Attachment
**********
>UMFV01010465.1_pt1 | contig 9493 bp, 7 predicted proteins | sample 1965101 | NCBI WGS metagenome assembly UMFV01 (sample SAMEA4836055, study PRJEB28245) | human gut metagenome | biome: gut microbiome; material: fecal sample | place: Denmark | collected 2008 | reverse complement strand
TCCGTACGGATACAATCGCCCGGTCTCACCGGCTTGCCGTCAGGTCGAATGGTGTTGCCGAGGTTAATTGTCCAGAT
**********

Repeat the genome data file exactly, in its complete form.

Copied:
>UMFV01010465.1_pt1 | contig 9493 bp, 7 predicted proteins | sample 1965101 | NCBI WGS metagenome assembly UMFV01 (sample SAMEA4836055, study PRJEB28245) | human gut metagenome | biome: gut microbiome; material: fecal sample | place: Denmark | collected 2008 | reverse complement strand
TCCGTACGGATACAATCGCCCGGTCTCACCGGCTTGCCGTCAGGTCGAATGGTGTTGCCGAGGTTAATTGTCCAGAT